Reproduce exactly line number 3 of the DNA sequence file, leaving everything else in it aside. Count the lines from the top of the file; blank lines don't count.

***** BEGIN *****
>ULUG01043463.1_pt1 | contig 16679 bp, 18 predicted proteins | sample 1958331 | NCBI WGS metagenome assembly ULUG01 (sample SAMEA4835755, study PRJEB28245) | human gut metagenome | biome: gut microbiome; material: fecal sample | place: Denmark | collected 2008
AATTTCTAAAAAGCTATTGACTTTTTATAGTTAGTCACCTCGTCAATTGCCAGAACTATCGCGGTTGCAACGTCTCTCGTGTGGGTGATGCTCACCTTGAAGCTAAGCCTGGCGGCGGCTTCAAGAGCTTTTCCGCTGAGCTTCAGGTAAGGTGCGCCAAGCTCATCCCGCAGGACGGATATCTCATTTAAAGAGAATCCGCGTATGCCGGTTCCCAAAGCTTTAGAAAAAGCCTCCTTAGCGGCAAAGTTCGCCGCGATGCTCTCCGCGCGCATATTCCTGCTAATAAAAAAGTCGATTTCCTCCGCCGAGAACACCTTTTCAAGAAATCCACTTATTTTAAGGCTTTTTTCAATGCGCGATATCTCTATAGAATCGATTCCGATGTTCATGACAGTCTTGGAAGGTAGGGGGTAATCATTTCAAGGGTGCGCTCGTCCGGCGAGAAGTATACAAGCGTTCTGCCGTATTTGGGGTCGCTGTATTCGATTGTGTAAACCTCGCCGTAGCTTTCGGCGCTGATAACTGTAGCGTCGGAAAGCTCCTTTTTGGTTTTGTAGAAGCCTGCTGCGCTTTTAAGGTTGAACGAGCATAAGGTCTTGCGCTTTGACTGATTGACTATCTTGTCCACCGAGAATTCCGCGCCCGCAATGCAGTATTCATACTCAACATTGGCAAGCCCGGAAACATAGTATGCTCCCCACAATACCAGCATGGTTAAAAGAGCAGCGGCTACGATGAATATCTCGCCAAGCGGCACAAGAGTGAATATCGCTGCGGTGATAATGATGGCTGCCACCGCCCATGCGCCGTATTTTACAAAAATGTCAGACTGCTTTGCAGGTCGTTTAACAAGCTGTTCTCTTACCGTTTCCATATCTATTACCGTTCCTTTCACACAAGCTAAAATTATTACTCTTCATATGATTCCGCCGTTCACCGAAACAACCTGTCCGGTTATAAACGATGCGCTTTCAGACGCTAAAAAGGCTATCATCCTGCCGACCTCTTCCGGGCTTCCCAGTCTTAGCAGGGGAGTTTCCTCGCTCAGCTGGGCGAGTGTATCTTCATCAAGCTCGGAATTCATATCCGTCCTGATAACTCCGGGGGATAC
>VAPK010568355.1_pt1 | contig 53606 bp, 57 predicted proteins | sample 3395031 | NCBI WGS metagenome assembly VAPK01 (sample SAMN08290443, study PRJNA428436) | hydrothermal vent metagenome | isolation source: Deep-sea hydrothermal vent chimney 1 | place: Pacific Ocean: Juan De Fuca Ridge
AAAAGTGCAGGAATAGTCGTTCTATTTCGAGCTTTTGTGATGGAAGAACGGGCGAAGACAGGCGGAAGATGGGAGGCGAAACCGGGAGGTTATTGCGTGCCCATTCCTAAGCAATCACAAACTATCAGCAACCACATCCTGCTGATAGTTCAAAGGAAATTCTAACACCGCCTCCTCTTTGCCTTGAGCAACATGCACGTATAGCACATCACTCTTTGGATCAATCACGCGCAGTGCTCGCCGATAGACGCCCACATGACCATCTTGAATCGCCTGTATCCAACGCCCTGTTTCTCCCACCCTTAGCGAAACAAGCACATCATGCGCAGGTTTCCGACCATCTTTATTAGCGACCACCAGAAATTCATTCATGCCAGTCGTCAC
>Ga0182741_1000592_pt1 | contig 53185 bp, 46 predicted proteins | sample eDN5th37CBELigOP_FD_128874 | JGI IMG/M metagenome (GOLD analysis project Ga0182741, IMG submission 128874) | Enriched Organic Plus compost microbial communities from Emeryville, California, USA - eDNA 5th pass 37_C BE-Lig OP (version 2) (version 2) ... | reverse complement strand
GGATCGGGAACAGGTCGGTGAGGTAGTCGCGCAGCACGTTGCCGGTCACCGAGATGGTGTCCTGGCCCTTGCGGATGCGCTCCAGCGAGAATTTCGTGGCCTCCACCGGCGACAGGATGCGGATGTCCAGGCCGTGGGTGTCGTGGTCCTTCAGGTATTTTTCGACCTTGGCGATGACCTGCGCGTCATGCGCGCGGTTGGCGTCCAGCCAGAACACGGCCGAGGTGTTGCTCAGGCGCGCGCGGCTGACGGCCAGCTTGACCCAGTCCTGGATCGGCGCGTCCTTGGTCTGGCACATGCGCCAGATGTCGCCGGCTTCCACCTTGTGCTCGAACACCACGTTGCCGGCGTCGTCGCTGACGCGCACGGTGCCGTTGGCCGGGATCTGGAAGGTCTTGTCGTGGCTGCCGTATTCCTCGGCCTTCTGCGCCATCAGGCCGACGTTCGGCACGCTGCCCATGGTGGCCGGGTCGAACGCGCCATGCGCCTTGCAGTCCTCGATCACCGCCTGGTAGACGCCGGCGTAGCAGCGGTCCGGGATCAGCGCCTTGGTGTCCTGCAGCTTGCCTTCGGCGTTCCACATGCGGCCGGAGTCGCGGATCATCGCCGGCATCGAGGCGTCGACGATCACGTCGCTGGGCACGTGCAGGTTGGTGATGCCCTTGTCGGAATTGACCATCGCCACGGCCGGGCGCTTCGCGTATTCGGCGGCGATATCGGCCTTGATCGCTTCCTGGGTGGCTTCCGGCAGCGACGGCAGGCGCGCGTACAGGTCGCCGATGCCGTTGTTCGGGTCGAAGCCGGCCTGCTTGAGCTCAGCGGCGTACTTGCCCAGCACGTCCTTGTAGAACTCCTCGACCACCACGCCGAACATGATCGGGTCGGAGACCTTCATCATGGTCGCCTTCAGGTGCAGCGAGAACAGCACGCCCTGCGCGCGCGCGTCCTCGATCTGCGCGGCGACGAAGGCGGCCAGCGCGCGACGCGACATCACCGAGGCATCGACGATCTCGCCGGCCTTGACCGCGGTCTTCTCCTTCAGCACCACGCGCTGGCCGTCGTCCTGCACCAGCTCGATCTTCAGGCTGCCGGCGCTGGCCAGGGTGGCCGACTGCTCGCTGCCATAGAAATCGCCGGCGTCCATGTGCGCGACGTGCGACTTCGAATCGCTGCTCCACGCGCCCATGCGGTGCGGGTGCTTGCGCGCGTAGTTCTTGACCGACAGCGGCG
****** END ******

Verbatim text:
>VAPK010568355.1_pt1 | contig 53606 bp, 57 predicted proteins | sample 3395031 | NCBI WGS metagenome assembly VAPK01 (sample SAMN08290443, study PRJNA428436) | hydrothermal vent metagenome | isolation source: Deep-sea hydrothermal vent chimney 1 | place: Pacific Ocean: Juan De Fuca Ridge